Dr. Robert “Butterfly Bob” Snetsinger says there’s a long tradition of children playing in butterfly fields and catching them with nets, but the popular past-time has been slowly decreasing with the habitats of many wild butterflies.
This is the 5th of twelve short news articles written by students, during the professional development class, about each other's research.
Mosquitoes infected with the bacteria Wolbachia are more likely to become infected with West Nile virus and more likely to transmit the virus to humans, according to a team of researchers.
Flor’s poster, titled “Plasticity of secreted saliva in a polyphagous lepidopteran insect and its effect on plant defense responses,” received the ISCE Student Presentation Award for best poster at the 2014 International Society of Chemical Ecology Meeting in Champagne-Urbana, Illinois.
Frazier, a Penn State senior extension associate with the university’s Center for Pollinator Research, is part of a team of scientists studying the effects of pesticides on honeybee colonies.
This is the 4th of twelve short news articles written by students, during the professional development class, about each other's research.
Malaria parasites alter the chemical odor signal of their hosts to attract mosquitos and better spread their offspring, according to researchers, who believe this scent change could be used as a diagnostic tool.
Penn State announced today (July 2) that Richard Roush will be the new dean of the College of Agricultural Sciences, pending approval by the University Board of Trustees at its July 11 meeting. His appointment is effective Oct. 1, 2014.
An international team of researchers has discovered honey bee colonies in Newfoundland, Canada, that are free of the invasive parasites that affect honey bees elsewhere in the world. The populations offer a unique opportunity to investigate honey bee health, both with and without interfering interactions from parasites.
After a long winter, summer finally has arrived. And with the new season comes the activity of pollinators -- birds, bees, butterflies and more.
They're pesky creatures that always seem to ruin your backyard summer barbecue, but now researchers say they're closer to figuring out why.
To enhance infectious disease research training in low- and middle-income countries, NIH has awarded grants totaling $5.2 million to five institutions. Funding from Fogarty's Global Infectious Disease Research Training (GID) program will provide five years of support to new and ongoing projects in Colombia, South Africa, Tanzania, Thailand and Uganda.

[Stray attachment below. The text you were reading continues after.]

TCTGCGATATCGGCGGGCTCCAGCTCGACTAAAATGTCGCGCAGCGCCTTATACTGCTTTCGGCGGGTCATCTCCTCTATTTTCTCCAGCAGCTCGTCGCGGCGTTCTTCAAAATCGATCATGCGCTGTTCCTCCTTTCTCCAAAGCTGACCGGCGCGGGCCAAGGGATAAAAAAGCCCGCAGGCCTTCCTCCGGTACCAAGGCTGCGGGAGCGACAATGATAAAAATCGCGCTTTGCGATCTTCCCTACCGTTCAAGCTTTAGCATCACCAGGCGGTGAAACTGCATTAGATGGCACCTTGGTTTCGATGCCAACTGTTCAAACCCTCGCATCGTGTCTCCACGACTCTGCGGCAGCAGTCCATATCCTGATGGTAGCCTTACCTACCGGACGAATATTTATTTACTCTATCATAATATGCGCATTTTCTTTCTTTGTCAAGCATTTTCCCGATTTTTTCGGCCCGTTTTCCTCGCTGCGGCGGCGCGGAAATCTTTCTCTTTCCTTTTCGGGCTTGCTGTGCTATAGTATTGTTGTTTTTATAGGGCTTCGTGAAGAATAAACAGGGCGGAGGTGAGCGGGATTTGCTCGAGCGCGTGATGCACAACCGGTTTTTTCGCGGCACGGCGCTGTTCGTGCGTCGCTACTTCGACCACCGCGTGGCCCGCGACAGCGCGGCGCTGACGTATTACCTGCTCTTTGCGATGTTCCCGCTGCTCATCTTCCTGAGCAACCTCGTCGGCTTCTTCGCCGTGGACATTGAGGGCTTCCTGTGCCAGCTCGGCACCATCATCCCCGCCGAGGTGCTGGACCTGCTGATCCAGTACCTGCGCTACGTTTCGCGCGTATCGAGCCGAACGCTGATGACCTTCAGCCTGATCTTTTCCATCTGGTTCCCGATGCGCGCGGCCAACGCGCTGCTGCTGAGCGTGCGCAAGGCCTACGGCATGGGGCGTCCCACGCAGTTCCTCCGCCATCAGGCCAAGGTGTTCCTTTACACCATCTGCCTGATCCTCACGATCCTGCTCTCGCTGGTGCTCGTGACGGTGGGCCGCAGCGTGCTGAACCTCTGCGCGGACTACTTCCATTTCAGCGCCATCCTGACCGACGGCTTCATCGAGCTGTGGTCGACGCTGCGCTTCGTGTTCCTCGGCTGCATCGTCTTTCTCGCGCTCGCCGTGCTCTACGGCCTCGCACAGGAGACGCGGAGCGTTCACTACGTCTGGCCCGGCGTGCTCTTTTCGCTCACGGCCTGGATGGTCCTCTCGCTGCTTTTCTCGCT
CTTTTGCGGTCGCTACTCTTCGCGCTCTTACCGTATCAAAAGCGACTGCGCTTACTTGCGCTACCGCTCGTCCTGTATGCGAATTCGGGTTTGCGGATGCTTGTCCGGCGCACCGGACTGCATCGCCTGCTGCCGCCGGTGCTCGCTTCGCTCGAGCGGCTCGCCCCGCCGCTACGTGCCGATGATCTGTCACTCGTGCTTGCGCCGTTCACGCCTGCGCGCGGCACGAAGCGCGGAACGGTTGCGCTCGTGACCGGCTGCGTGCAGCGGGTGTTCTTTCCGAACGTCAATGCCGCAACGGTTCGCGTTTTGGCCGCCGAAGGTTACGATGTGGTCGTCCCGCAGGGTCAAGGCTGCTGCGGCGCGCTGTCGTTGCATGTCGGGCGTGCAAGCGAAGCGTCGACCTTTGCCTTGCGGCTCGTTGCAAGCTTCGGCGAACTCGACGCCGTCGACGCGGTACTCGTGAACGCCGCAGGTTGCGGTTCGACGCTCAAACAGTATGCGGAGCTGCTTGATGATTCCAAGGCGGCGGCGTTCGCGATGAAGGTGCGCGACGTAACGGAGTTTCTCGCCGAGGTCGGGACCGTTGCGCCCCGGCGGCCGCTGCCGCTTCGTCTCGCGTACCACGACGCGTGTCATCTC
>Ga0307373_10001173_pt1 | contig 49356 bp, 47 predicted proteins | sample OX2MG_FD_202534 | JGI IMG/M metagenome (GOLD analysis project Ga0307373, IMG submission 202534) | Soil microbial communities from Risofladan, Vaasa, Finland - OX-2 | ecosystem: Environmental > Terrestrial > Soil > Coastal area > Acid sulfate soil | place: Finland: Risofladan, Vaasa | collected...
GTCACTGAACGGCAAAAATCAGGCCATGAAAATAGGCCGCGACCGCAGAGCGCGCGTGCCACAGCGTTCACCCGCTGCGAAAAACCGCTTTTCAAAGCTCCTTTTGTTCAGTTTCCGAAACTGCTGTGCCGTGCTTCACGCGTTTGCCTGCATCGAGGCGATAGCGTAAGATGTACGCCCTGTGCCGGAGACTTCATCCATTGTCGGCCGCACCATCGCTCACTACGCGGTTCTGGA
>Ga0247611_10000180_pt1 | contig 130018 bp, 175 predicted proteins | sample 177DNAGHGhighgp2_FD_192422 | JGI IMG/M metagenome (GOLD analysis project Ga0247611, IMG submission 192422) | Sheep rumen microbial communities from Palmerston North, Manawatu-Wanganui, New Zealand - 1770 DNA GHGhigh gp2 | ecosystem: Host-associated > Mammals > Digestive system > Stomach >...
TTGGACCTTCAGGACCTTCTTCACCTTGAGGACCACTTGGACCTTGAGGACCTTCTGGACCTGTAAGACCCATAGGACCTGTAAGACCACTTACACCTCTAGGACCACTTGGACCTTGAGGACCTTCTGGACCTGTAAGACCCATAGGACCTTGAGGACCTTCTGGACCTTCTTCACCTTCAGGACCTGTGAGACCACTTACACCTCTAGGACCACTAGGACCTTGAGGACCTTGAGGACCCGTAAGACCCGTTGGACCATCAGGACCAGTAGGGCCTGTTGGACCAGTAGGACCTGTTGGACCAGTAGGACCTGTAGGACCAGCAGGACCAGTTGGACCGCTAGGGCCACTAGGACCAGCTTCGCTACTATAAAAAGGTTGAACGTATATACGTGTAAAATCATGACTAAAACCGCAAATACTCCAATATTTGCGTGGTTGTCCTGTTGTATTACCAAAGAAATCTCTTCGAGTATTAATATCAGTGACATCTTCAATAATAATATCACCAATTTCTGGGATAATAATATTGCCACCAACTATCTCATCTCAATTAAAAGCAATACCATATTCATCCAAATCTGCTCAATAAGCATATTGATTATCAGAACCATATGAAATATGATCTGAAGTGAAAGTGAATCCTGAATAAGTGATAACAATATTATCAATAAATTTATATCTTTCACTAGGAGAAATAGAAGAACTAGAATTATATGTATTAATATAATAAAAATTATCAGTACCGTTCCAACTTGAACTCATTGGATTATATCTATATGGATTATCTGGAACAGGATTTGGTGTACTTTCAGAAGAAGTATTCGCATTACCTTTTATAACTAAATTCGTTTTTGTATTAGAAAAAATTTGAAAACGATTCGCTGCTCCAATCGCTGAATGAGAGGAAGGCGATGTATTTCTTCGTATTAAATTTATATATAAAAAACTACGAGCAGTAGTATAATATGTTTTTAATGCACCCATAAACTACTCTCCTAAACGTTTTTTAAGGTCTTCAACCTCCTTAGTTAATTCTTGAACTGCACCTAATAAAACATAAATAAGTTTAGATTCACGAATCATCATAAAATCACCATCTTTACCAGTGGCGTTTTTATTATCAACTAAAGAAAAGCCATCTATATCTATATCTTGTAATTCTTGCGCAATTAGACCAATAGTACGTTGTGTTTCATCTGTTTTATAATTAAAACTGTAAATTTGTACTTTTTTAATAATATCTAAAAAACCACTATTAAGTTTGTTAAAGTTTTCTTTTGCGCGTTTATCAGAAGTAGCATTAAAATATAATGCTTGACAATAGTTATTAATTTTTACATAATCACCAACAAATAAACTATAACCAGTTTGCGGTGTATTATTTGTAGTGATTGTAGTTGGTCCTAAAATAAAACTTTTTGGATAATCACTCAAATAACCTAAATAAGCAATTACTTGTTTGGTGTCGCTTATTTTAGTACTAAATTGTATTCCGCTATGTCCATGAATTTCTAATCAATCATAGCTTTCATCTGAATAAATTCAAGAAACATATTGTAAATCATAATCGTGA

This is the 3rd of twelve short news articles written by students, during the professional development class, about each other's research.
This is the 2nd of twelve short news articles written by students, during the professional development class, about each other's research.
Parasites, lack of food, cold snaps, pesticides, and poor management all can stress honeybee colonies, making it difficult to pin their collapse on a single source. However, in controlled field tests, honeybee colonies show evidence of Allee effects (a positive correlation between population size and individual fitness) and tipping points that are early warning indicators of collapse, MIT physics graduate student Lei Dai says.
On May 7, 2014, ESA members Gary Felton and Holly Holt visited Washington, DC to speak to lawmakers and to attend the Coalition for National Science Funding Exhibition & Reception, where they discussed their research and the importance of investment in federal science agencies, such as the National Science Foundation (NSF) to support entomology research and training.
Biologist seeks to unravel the genetics behind adaptive radiation and mimicry.
Three Penn State faculty members have been named Evan Pugh Professors, the highest distinction bestowed by the University on its faculty. Including these most recent honorees, only 65 have received these professorships since the title’s inception in 1960.
Recently, there has been a lot of press related to pollinator health, and some troubling information indicates that certain fungicides, when used during bloom, can negatively affect the health of honey bees. This is a complicated problem with the solutions relying on understanding the detailed relationships among chemicals, pollinators and pest management needs. It is not prudent to treat this topic with a broad brush with statements such as "All neonicotinoid insecticides are bad for all pollinator species," or "No fungicides should be sprayed during bloom." Research is on-going, and we do not know all of the details yet.
This is the First of twelve short news articles written by students, during the professional development class, about each other's research.